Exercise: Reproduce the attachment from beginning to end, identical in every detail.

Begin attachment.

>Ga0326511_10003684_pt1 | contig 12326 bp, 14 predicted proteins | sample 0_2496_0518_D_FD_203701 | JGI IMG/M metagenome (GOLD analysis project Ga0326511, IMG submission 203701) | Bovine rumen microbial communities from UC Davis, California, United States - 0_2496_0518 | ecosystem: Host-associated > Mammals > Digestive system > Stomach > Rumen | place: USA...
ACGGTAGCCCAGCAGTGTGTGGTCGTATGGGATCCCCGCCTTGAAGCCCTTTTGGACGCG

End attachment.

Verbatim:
>Ga0326511_10003684_pt1 | contig 12326 bp, 14 predicted proteins | sample 0_2496_0518_D_FD_203701 | JGI IMG/M metagenome (GOLD analysis project Ga0326511, IMG submission 203701) | Bovine rumen microbial communities from UC Davis, California, United States - 0_2496_0518 | ecosystem: Host-associated > Mammals > Digestive system > Stomach > Rumen | place: USA...
ACGGTAGCCCAGCAGTGTGTGGTCGTATGGGATCCCCGCCTTGAAGCCCTTTTGGACGCG